Among (several) other things, 2020 will be remembered as the year of sourdough. Stuck at home, many of us tried our hand at baking the notoriously tricky loaf.
Whatever the outcome, it’s worth persevering, says Matthew Jones, founder of breadahead.com. While supermarket loaves are likely to lack probiotic effects, home-baked sourdough preserves the benefits of the good bacteria in the starter. To earn your crust, first you need to get that dough.
It’s no secret that wholewheat wins out in the health stakes, but there’s far more to brown bread than its high fibre content. According to one British Medical Journal review, three daily servings of wholegrains can lower your risk of heart disease by 22%.
About as Scandi as stripped-back interior design, rye keeps your calorie count on the minimalist side, too. According to research conducted in (you guessed it) Sweden, volunteers who ate rye bread for breakfast felt less hungry throughout the day.
There’s a reason this ancient variety of wholewheat has stuck around. Spelt has a number of benefits to your cholesterol levels, having been found to both lower “bad” LDL cholesterol levels and increase “good” HDL cholesterol production.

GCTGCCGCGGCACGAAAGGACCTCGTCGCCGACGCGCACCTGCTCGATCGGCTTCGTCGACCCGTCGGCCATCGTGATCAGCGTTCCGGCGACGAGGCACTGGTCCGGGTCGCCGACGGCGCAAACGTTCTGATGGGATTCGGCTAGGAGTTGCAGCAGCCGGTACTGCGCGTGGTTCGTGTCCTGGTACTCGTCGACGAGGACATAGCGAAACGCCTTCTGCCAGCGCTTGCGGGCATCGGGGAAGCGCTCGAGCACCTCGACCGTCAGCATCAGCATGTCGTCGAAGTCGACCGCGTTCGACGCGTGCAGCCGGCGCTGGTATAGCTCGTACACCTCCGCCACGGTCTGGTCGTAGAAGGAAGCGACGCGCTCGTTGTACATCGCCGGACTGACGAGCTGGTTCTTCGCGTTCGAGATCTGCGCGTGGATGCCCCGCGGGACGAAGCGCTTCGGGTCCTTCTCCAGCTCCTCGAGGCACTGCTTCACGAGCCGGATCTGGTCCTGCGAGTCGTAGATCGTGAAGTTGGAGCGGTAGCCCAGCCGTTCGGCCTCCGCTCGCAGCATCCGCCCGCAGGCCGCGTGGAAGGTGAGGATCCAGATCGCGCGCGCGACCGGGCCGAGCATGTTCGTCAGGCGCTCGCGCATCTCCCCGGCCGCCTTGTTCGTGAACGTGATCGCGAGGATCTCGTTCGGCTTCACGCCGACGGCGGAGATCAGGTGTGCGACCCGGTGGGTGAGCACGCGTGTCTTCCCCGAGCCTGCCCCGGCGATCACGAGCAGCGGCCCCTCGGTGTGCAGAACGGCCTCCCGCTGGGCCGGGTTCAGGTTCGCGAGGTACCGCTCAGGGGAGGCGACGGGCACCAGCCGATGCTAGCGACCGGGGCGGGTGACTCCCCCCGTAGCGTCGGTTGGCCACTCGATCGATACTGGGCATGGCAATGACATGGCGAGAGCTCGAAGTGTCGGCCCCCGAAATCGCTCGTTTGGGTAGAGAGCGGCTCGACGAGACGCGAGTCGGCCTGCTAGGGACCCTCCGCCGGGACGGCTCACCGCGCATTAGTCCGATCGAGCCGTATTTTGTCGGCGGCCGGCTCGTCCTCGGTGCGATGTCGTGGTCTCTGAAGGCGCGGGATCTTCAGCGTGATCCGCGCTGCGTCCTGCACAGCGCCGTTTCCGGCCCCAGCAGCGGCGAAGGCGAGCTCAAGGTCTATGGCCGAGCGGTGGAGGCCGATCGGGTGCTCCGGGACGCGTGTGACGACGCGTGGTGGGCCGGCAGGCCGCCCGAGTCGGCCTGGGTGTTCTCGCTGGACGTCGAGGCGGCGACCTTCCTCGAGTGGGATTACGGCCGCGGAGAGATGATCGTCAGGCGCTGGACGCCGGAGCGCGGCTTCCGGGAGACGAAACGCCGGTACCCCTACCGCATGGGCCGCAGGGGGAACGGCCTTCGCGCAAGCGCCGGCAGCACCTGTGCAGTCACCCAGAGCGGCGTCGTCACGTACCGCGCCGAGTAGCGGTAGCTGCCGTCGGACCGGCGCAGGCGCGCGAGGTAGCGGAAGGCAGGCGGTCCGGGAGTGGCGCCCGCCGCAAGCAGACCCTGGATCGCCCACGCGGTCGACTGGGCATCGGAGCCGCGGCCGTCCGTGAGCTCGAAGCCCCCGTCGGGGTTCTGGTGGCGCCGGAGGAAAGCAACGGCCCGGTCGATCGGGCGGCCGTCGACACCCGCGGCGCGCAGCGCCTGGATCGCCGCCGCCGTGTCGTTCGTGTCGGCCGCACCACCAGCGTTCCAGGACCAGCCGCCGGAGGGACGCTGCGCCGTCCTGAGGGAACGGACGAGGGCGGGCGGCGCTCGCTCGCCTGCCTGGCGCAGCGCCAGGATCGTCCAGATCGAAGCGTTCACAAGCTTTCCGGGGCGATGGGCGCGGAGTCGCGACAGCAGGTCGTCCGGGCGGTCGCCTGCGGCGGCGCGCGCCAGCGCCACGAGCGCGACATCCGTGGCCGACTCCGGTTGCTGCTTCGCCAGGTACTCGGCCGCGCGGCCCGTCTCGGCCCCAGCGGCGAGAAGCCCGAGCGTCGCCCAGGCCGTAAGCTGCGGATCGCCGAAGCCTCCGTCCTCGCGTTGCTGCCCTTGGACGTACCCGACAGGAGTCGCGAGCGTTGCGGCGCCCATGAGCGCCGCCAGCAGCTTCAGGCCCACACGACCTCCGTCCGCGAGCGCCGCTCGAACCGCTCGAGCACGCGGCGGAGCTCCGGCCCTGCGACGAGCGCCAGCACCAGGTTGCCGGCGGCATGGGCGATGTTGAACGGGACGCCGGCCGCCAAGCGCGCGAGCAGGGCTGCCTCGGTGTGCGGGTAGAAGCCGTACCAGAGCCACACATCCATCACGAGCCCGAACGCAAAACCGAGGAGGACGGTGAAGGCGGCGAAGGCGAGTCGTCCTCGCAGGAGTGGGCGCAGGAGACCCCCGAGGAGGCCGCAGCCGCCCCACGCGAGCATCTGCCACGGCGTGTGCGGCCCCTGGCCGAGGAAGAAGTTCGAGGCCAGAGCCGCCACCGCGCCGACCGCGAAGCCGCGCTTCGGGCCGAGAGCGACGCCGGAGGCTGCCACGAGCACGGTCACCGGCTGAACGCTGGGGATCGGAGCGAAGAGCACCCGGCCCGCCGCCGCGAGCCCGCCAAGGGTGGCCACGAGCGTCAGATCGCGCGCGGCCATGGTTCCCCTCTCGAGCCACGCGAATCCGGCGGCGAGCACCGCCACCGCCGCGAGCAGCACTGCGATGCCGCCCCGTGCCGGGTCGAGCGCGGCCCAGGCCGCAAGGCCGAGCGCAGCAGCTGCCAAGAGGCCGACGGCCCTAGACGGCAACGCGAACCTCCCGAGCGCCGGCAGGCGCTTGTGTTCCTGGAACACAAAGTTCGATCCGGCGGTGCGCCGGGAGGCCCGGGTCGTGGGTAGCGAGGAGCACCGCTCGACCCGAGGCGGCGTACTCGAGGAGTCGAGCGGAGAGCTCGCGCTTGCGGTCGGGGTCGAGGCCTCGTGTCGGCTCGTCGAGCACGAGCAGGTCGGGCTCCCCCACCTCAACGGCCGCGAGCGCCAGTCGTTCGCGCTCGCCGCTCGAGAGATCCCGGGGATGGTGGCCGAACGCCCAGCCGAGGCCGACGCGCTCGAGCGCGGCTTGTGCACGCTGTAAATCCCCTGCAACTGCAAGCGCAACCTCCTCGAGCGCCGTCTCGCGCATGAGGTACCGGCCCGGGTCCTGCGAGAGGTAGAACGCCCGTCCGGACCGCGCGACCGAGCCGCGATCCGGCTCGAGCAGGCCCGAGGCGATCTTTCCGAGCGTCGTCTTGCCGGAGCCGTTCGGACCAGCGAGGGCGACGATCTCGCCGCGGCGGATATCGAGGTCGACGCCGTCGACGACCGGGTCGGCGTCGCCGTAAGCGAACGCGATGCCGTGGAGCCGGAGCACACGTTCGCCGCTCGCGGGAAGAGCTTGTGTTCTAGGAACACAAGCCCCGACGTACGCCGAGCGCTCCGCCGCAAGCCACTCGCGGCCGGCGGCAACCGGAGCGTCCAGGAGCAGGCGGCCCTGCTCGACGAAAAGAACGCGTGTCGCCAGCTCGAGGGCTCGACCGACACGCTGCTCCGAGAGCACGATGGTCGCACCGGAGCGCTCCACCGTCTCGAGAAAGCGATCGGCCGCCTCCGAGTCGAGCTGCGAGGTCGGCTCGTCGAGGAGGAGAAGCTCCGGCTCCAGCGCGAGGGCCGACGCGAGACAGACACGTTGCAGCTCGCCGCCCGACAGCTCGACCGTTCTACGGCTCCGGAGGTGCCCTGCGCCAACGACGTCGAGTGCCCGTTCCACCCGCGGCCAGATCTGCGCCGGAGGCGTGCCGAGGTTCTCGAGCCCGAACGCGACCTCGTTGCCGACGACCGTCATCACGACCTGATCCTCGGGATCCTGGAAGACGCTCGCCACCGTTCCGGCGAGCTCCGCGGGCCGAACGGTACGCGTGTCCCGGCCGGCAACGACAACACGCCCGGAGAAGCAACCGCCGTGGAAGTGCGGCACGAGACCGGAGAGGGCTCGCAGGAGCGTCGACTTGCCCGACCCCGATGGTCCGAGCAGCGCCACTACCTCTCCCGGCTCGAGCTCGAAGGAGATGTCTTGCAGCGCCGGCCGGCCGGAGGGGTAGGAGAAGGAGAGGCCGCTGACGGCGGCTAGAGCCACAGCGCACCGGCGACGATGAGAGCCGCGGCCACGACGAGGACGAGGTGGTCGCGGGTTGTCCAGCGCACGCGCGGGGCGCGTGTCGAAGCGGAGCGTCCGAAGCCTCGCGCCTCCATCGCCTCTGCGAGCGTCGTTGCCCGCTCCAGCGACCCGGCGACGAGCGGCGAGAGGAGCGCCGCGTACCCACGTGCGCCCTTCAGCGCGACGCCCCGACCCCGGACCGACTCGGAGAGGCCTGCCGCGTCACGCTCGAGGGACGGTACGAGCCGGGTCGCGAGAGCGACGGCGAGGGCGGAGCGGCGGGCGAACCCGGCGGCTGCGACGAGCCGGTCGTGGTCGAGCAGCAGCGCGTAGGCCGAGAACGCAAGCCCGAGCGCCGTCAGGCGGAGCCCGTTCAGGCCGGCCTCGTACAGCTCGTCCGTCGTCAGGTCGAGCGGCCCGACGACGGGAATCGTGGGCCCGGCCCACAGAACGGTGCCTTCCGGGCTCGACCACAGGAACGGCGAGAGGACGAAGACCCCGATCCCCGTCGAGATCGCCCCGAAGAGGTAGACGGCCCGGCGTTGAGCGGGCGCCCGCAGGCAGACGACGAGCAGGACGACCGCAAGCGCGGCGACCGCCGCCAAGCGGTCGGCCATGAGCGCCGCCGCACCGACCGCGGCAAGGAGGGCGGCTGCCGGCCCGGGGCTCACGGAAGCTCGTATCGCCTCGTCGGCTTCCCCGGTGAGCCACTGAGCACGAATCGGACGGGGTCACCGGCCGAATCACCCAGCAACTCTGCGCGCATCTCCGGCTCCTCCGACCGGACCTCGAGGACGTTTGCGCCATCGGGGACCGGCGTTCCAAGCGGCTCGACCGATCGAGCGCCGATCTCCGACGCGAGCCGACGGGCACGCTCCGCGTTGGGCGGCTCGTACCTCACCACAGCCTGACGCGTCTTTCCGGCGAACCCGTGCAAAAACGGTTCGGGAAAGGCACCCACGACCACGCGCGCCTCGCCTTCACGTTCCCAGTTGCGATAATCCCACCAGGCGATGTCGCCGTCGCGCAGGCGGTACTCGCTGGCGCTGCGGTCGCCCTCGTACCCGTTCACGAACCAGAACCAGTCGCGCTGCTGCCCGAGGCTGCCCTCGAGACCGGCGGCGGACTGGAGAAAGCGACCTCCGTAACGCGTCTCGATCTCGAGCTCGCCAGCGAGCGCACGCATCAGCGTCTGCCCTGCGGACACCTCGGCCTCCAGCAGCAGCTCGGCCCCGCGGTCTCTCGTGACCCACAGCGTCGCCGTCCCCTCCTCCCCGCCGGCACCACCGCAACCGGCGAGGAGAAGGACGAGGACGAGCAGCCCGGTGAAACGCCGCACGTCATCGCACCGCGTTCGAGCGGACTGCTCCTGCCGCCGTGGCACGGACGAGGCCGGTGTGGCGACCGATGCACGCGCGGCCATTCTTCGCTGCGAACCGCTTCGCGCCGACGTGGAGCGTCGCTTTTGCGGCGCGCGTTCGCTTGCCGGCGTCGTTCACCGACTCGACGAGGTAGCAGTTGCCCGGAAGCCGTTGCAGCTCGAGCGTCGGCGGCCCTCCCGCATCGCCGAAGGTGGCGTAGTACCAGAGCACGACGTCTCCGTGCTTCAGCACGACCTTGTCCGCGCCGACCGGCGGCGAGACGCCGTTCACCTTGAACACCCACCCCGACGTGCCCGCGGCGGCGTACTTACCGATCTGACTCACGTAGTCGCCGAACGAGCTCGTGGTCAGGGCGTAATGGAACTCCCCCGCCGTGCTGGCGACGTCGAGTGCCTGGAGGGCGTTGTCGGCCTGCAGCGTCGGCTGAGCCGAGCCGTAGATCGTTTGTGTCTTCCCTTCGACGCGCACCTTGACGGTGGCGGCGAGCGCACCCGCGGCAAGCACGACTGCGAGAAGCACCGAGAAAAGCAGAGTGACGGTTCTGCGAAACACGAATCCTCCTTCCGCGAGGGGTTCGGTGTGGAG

Most commonly ground into extra-fine semolina, durum wheat supplies you with myriad vitamins and minerals that you won’t find in any basic loaf: every 100g contains 144mg of sleep-enhancing magnesium and 34mg of bone-strengthening calcium.
Sourdough begins with an all-star starter – and it’ll entail a week of work before you even turn the oven on. “You’re incubating a yeast culture, which becomes the basis for your loaf,” says Jones.
He recommends mixing 50g of flour and 50g of tepid water in a glass jar (two for £14.90 amazon.co.uk) and leaving this partially uncovered for 24 hours. Repeat, feeding the starter with the extra mix for four days straight, ideally keeping it around 22-24°C.
Once it’s bubbly, you can store it in the fridge and feed weekly. Then, to make Jones’s “no knead” loaf, mix half a kilo of your chosen flour, 250g of water, 10g of salt and 100g of your starter, and leave to prove for two hours.
Chill in a banneton basket (£14.50, boroughkitchen.com) overnight, covered in a shower cap, to “retard” the dough. Preheat a Dutch oven (£185 souschef.co.uk), add your dough – scoring the top for style – and bake for 40 minutes, taking the lid off halfway through to let it rise and crust.
Slices of Action
There’s less sugar in sourdough, thanks to its fermentation process, so you don’t have to stress so much about burning it. Crank up your oven for a crispy crust. That slash in the top is important, too: “You want to encourage the bread to crack where you want it to,” says Jones.
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